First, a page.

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5 December 2013 11:26 am ,
Vol. 342 ,
An animal rights group known as the Nonhuman Rights Project filed lawsuits in three New York courts this week in an...
Researchers have been hot on the trail of the elusive Denisovans, a type of ancient human known only by their DNA and...
Thousands of scientists in the Russian Academy of Sciences (RAS) are about to lose their jobs as a result of the...
Dyslexia, a learning disability that hinders reading, hasn't been associated with deficits in vision, hearing, or...
Exotic, elusive, and dangerous, snakes have fascinated humankind for millennia. They can be hard to find, yet their...
Researchers have sequenced and analyzed the first two snake genomes, which represent two evolutionary extremes. The...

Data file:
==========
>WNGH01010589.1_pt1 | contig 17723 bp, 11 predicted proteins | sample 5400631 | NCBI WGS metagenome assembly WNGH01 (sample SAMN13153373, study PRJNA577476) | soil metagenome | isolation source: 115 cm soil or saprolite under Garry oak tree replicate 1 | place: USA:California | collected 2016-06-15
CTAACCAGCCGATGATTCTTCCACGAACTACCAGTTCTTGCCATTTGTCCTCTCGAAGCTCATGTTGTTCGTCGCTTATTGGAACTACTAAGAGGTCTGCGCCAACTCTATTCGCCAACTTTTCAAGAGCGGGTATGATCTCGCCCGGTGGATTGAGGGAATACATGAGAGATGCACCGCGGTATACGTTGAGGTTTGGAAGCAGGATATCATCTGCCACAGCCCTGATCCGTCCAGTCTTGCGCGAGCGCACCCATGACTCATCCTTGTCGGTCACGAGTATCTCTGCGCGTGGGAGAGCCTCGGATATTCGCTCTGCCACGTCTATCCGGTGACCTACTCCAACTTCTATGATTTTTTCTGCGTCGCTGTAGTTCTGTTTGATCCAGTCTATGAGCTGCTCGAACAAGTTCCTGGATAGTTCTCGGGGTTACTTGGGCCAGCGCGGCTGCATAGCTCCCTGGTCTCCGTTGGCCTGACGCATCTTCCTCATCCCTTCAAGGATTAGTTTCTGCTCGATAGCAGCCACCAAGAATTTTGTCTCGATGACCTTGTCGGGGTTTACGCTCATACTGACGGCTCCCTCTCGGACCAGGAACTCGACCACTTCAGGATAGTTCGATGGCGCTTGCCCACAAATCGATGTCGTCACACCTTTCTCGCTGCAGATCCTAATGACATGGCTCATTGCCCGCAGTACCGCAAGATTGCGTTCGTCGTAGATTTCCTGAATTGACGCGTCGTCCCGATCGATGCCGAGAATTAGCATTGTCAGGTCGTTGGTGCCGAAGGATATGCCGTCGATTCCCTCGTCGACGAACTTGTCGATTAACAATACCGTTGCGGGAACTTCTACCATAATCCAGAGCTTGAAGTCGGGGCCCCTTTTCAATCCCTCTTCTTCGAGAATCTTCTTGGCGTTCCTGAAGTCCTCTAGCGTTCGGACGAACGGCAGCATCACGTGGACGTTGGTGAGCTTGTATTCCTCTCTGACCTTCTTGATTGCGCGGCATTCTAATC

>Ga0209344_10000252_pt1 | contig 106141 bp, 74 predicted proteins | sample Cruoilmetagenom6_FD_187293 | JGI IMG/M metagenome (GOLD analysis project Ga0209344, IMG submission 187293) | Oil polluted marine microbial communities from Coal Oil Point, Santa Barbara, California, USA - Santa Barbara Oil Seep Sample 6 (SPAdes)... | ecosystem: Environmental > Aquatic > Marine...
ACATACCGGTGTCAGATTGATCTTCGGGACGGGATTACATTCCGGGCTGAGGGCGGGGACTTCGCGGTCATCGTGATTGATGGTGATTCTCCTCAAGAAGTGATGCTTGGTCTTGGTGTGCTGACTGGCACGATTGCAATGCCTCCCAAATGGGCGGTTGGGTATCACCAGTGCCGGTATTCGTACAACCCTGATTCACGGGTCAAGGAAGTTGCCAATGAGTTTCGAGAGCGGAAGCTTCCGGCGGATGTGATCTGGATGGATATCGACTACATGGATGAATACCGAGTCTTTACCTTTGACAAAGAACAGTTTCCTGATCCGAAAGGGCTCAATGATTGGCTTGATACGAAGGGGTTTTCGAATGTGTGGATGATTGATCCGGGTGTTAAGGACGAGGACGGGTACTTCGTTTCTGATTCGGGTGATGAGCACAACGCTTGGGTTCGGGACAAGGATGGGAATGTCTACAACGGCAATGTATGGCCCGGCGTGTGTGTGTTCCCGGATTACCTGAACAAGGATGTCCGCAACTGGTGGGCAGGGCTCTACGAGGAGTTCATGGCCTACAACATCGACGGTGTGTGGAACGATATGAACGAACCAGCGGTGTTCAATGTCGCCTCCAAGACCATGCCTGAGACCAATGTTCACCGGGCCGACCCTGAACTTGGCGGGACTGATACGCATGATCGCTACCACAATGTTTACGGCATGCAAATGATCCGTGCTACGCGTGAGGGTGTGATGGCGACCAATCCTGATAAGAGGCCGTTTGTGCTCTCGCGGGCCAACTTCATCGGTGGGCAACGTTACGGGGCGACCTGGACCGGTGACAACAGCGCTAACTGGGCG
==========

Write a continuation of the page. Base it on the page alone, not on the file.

Snake venoms are remarkably complex mixtures that can stun or kill prey within minutes. But more and more researchers...
At age 30, Dutch biologist Freek Vonk has built up a respectable career as a snake scientist. But in his home country,...
- 5 December 2013 11:26 am , Vol. 342 , #6163
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ScienceShot: Unexpected Cutlery Makes Food Taste Bad
25 June 2013 8:00 pm
Looking to lose weight? Don't buy low-fat products—just change your spoon. A new study reveals that the type of cutlery we use can have a dramatic impact on how food tastes. Researchers gave volunteers plain Greek yogurt and asked them to eat it with either a white plastic spoon, a darker colored plastic spoon, or a heavier plastic spoon that looked like the white one. Those using the white spoon said that the yogurt tasted better and more expensive. The others reported that the yogurt tasted bitter and less pleasant. Reporting today in the journal Flavour, researchers chalk up the reason to familiarity: When confronted with something unexpected—an odd color or weight—our brains translate an odd experience into an unpleasant one. Whatever the reason, it's certainly cheaper than going to the gym.